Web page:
We are mindful of what it means to show up to this work during a pandemic. If we do not apply the principles of care, wellbeing, and “best practices for safety” when it comes to our own health, we will undermine our work. In truth, we are only ever as safe as the most vulnerable people in our communities. In this time of Corona, we encounter this stark truth in a new way: we are not separate beings. When we keep ourselves safe from exposure to the virus, we keep our community safe. When we provide increased safety to our community, we keep ourselves safe.

MN ‘Shelter-In-Place Order
On Friday, March 27, Governor Walz issued what is now referred to as a “Shelter-in-place” order: all persons currently living within the State of Minnesota are asked to stay at home, unless to engage in essential services. As community care practitioners, we gathered in the park after this announcement, standing in a very wide circle, with 6 feet between each of our bodies, and attempted to figure out what this might mean for us and the people we are caring for. We figured out that yelling across the space with our homemade masks wasn’t going to get us far, so we started meeting weekly online to support our on-site work.

Waltz’s order contains the following note: “Individuals without a home are exempt from the restrictions in this Executive Order, and they may move between emergency shelters, drop-in centers, and encampments. Encampments should not be subject to sweeps or disbandment by state or local governments, as such sweeps or disbandment increase the potential risk and spread of COVID-19.”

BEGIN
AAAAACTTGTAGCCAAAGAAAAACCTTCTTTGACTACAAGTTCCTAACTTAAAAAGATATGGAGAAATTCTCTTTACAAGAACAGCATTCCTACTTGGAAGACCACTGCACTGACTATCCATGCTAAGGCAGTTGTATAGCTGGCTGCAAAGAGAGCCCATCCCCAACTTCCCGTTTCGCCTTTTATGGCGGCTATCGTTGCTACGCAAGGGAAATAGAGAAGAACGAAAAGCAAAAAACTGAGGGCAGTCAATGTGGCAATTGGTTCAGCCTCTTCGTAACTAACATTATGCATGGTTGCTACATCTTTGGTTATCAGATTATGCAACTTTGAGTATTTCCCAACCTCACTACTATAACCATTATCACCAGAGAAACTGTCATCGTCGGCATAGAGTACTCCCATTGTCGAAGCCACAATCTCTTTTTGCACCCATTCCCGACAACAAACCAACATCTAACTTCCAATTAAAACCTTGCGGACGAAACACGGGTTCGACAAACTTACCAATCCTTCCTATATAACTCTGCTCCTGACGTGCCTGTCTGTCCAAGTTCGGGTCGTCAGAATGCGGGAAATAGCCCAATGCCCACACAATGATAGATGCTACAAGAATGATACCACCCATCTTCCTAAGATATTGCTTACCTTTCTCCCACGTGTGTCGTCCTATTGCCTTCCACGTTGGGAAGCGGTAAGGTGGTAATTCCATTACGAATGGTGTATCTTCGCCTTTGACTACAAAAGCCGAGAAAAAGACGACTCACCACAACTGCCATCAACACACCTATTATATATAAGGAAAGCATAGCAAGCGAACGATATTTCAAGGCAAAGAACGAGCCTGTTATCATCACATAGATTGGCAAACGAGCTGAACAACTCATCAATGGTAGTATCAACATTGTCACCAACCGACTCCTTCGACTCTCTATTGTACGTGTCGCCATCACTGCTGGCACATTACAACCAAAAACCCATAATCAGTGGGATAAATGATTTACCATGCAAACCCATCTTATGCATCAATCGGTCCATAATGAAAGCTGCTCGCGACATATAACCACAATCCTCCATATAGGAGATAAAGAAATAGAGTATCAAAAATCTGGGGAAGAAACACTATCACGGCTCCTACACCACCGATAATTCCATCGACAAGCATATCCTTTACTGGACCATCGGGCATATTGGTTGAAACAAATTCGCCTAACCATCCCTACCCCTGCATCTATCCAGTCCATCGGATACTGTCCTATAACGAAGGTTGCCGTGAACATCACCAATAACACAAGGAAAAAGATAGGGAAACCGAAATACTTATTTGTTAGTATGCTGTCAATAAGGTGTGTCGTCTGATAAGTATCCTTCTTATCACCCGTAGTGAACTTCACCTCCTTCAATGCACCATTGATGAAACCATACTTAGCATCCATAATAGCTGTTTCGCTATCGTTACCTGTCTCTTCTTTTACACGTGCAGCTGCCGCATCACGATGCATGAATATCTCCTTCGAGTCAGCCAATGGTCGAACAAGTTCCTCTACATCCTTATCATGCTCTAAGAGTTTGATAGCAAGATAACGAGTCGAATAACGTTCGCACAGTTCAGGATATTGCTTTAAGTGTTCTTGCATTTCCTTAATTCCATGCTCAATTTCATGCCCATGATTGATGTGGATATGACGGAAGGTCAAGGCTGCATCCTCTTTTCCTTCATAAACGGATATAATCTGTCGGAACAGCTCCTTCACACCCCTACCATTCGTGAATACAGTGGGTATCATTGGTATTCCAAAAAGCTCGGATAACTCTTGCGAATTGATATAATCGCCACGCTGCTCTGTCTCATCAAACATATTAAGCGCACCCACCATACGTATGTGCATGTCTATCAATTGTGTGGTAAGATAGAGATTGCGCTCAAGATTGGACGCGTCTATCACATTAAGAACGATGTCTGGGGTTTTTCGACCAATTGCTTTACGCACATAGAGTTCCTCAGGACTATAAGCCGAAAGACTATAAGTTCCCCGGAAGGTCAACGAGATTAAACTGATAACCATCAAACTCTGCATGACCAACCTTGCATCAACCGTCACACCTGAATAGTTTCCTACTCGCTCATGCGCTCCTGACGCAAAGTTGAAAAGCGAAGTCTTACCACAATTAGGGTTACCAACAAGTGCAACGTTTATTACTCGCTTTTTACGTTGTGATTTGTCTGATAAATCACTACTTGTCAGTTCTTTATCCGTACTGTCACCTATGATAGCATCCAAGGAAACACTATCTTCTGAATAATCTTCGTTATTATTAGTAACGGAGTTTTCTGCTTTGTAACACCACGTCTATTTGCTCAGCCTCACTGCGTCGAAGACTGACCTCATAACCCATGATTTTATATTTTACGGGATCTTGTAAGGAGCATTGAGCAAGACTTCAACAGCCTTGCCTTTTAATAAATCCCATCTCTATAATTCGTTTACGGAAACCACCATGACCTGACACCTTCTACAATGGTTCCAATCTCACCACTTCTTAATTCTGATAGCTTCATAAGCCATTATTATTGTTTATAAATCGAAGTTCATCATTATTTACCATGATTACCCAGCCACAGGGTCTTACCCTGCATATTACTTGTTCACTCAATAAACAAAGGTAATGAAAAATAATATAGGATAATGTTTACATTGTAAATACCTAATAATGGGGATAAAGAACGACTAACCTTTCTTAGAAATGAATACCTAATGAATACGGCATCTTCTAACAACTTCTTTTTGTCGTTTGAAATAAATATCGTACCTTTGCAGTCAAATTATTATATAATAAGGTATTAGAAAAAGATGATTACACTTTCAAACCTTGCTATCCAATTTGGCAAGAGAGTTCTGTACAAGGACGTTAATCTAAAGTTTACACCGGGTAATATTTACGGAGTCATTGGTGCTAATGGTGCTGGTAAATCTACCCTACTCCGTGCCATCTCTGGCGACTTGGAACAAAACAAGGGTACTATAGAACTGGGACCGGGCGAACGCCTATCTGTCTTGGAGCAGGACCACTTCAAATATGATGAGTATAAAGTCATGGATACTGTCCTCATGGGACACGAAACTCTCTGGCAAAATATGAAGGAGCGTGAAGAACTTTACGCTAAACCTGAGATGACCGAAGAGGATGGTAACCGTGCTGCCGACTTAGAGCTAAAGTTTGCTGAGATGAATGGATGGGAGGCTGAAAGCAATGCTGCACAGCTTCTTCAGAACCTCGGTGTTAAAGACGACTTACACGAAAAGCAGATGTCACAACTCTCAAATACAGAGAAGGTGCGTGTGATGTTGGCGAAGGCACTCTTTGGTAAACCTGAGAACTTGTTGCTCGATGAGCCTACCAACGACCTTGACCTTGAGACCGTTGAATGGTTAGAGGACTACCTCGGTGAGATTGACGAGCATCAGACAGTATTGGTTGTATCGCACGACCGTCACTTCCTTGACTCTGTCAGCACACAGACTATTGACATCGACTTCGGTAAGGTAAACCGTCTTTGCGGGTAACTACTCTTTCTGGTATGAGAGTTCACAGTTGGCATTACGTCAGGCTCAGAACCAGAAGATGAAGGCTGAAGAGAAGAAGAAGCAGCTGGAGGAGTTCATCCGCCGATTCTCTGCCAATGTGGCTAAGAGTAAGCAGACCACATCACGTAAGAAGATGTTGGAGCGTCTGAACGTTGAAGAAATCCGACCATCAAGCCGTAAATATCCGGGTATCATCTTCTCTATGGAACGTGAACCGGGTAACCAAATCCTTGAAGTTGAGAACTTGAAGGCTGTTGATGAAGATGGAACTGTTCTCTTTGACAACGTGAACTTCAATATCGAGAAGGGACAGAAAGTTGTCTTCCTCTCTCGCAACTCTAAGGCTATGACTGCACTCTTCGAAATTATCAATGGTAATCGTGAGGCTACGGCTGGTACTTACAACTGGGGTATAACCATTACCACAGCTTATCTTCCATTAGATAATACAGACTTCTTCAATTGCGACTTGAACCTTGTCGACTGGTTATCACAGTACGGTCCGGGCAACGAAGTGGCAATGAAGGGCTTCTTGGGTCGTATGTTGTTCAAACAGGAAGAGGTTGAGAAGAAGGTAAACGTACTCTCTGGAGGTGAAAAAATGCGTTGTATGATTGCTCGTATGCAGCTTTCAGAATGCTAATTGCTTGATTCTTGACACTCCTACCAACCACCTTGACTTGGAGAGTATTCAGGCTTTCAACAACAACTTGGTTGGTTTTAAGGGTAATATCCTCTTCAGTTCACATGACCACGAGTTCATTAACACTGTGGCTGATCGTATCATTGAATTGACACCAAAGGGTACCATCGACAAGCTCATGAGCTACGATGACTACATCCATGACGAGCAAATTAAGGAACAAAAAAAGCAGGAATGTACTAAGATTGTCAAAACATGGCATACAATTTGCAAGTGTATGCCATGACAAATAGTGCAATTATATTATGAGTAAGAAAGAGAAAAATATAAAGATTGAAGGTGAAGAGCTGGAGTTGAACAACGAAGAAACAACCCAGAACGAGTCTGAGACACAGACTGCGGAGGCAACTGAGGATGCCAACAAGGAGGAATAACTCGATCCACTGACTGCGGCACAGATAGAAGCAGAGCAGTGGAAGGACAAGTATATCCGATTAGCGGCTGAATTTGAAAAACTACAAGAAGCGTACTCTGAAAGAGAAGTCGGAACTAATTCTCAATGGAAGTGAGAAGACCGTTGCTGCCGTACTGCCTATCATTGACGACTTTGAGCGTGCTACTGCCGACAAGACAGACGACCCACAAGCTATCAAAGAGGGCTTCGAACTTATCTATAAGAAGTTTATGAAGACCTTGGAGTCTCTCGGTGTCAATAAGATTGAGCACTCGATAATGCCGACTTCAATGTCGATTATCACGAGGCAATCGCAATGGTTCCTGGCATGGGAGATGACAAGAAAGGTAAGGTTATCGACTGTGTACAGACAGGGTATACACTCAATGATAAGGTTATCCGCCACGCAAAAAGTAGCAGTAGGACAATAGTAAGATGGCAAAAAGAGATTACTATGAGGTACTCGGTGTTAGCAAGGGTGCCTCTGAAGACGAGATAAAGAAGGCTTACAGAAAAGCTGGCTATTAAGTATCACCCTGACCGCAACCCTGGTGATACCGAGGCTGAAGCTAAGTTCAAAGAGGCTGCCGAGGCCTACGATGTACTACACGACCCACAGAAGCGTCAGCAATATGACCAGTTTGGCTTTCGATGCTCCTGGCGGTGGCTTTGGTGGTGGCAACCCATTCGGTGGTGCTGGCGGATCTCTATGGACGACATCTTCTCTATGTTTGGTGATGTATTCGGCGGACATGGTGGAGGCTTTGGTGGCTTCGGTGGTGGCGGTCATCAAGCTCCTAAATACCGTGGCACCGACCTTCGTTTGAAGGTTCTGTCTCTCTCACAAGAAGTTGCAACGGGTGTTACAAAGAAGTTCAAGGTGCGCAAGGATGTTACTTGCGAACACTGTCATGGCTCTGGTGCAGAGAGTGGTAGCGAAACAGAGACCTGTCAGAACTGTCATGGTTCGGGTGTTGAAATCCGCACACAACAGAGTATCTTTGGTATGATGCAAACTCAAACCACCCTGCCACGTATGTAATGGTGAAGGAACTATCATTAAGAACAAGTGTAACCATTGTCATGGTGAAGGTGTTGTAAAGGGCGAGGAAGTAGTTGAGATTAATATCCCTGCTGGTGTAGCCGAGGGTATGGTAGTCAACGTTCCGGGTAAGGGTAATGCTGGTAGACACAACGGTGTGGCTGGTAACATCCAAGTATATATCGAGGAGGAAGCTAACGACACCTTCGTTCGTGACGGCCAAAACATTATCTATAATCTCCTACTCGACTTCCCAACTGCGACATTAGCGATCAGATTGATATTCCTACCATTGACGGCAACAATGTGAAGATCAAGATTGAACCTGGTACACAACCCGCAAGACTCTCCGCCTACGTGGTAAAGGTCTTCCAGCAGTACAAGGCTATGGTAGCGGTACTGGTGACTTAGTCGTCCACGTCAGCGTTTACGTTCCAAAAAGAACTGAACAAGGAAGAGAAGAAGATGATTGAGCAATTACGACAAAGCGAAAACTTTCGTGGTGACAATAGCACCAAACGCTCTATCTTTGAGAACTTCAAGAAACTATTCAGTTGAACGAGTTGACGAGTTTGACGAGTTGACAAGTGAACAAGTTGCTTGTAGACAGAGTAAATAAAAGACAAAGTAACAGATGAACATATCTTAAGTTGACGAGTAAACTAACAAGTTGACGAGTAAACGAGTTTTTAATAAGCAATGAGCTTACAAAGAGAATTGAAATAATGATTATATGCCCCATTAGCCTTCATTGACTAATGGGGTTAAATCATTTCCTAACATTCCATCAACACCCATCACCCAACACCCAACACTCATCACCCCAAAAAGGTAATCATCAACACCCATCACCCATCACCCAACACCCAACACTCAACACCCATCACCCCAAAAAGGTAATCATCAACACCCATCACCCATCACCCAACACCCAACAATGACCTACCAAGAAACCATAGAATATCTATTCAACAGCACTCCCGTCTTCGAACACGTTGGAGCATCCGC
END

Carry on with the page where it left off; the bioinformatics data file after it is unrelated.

Community Responsibility for Safety
As days and weeks pile toward months ahead, we continue to question what it means to take community responsibility for safety during this time. We know that, pre-Corona, there were inadequate shelter beds, a housing crisis, and pre-existing outbreaks of disease and poor health. We know that community members experiencing these conditions are disproportionately black, indigenous and people of color. We know that in actuality, this systemic scarcity is a creation; in factual reality, there are enough rooms, beds, meals and money within our city to house and nourish all of us. Pandemic conditions heighten the brittleness of what has been.

We continue to show up in the park from 1-3 each day, practicing an attitude of cultural dignity and community connection (Principle 15) as we care for one another. We continue to reflect on what is needed during this time. As we seek to address the concerns that first brought us together, we are asking, how can this moment become a chance for healing and learning? How can we see cracks where the light gets in to provoke shifts toward truthful, stronger, and lasting wellness?

These questions spin threads that strengthen us toward becoming a community in service to itself. CWC Principle 7 teaches us, “Present, when possible, lifestyle changes and renewed decision-making within a cultural context as preferable to clinical options.” This is how we are showing up with a renewed sense of purpose – out of concern for the lived conditions of our neighbors, friends, family, and ourselves – we become a community who cares for itself.